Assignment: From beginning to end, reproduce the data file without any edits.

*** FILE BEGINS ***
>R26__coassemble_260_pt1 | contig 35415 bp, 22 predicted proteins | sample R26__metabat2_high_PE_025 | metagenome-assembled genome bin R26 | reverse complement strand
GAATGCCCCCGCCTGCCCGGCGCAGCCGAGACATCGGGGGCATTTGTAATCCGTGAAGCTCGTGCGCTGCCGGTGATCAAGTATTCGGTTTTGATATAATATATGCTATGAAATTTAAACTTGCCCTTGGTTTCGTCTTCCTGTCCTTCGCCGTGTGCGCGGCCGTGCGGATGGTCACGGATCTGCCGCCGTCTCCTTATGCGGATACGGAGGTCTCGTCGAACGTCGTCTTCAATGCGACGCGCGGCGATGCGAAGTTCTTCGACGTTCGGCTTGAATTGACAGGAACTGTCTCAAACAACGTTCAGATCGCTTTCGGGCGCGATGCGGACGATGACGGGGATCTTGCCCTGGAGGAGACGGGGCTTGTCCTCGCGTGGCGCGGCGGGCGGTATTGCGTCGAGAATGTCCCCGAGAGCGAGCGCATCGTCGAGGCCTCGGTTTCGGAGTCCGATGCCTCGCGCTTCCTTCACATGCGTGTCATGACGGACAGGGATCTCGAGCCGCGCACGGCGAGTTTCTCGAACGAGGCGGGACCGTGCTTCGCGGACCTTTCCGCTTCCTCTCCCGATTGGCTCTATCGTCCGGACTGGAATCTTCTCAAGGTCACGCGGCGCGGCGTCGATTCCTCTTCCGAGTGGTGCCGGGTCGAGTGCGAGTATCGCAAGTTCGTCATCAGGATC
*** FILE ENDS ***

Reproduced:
>R26__coassemble_260_pt1 | contig 35415 bp, 22 predicted proteins | sample R26__metabat2_high_PE_025 | metagenome-assembled genome bin R26 | reverse complement strand
GAATGCCCCCGCCTGCCCGGCGCAGCCGAGACATCGGGGGCATTTGTAATCCGTGAAGCTCGTGCGCTGCCGGTGATCAAGTATTCGGTTTTGATATAATATATGCTATGAAATTTAAACTTGCCCTTGGTTTCGTCTTCCTGTCCTTCGCCGTGTGCGCGGCCGTGCGGATGGTCACGGATCTGCCGCCGTCTCCTTATGCGGATACGGAGGTCTCGTCGAACGTCGTCTTCAATGCGACGCGCGGCGATGCGAAGTTCTTCGACGTTCGGCTTGAATTGACAGGAACTGTCTCAAACAACGTTCAGATCGCTTTCGGGCGCGATGCGGACGATGACGGGGATCTTGCCCTGGAGGAGACGGGGCTTGTCCTCGCGTGGCGCGGCGGGCGGTATTGCGTCGAGAATGTCCCCGAGAGCGAGCGCATCGTCGAGGCCTCGGTTTCGGAGTCCGATGCCTCGCGCTTCCTTCACATGCGTGTCATGACGGACAGGGATCTCGAGCCGCGCACGGCGAGTTTCTCGAACGAGGCGGGACCGTGCTTCGCGGACCTTTCCGCTTCCTCTCCCGATTGGCTCTATCGTCCGGACTGGAATCTTCTCAAGGTCACGCGGCGCGGCGTCGATTCCTCTTCCGAGTGGTGCCGGGTCGAGTGCGAGTATCGCAAGTTCGTCATCAGGATC